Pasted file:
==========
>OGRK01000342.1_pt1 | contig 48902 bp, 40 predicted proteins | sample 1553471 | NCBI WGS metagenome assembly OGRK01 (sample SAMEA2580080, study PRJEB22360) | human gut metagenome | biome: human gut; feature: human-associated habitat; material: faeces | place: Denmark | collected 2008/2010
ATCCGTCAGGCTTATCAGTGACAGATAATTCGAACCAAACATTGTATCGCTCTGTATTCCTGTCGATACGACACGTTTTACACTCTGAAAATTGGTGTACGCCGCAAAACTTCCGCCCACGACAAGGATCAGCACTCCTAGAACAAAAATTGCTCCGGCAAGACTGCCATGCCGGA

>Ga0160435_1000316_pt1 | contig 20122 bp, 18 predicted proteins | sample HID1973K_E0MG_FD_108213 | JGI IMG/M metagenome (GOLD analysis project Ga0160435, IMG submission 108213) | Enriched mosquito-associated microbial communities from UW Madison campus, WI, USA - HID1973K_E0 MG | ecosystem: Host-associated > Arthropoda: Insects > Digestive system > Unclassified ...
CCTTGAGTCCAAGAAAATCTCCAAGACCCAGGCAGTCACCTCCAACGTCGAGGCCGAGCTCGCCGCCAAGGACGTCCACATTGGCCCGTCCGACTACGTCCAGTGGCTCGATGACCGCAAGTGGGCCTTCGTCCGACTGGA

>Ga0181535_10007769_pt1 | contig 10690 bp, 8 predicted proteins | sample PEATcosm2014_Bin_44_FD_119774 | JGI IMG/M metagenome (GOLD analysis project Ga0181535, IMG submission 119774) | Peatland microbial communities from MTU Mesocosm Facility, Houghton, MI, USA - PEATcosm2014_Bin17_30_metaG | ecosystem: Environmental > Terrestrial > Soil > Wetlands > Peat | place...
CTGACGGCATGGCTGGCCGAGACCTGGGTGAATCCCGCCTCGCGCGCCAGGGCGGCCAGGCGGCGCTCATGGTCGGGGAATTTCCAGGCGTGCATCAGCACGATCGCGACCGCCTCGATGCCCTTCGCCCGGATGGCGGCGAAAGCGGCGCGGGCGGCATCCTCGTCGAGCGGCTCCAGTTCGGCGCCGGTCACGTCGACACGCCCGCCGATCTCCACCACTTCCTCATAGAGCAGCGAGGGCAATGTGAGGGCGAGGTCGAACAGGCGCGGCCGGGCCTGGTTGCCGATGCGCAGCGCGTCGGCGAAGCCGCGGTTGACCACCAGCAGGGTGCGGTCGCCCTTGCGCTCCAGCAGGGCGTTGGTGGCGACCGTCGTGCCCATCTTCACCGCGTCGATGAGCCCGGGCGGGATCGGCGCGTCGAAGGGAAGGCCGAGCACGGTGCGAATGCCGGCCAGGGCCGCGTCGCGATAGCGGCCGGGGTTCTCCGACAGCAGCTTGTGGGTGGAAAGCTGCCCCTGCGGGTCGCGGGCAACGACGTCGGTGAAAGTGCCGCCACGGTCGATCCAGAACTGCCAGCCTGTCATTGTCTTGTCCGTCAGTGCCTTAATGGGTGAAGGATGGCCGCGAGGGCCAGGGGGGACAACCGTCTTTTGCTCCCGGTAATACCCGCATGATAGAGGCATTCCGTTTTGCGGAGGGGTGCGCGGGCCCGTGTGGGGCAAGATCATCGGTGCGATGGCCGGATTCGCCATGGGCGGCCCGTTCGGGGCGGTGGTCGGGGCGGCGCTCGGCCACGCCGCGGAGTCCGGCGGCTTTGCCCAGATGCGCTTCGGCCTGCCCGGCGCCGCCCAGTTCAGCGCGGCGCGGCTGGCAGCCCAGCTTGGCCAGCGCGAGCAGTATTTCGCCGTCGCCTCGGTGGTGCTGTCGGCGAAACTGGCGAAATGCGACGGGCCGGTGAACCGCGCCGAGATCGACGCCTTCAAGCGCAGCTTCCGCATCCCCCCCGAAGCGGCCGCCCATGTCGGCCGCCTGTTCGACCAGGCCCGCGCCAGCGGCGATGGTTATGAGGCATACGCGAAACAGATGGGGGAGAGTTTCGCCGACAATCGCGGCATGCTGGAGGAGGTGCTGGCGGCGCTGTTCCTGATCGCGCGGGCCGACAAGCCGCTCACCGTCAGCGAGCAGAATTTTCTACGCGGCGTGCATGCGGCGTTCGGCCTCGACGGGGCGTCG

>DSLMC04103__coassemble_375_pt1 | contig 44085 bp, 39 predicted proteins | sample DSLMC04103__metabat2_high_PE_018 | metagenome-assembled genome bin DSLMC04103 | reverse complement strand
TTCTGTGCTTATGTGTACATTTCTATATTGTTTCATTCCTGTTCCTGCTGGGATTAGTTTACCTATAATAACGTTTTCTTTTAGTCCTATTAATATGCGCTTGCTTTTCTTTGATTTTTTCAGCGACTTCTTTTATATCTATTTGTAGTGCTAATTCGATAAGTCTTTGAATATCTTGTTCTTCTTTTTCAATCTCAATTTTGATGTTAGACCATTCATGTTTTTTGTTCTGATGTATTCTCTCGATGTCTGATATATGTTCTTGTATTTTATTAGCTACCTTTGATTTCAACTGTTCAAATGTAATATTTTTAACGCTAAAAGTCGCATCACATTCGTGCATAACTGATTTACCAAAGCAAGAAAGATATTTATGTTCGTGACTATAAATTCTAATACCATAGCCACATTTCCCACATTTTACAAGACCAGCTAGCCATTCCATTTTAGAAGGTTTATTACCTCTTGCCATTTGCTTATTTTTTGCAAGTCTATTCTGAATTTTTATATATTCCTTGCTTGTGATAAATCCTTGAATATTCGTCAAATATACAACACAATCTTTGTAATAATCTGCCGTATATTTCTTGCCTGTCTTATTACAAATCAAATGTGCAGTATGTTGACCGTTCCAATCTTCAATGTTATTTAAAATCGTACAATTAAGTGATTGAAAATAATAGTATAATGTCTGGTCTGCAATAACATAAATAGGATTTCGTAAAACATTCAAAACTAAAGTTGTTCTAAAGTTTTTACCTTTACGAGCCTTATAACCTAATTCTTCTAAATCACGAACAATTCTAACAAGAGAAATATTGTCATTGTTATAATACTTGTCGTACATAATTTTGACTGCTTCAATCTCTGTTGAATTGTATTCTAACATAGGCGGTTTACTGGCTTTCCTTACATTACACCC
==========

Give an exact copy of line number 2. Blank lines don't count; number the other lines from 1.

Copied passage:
ATCCGTCAGGCTTATCAGTGACAGATAATTCGAACCAAACATTGTATCGCTCTGTATTCCTGTCGATACGACACGTTTTACACTCTGAAAATTGGTGTACGCCGCAAAACTTCCGCCCACGACAAGGATCAGCACTCCTAGAACAAAAATTGCTCCGGCAAGACTGCCATGCCGGA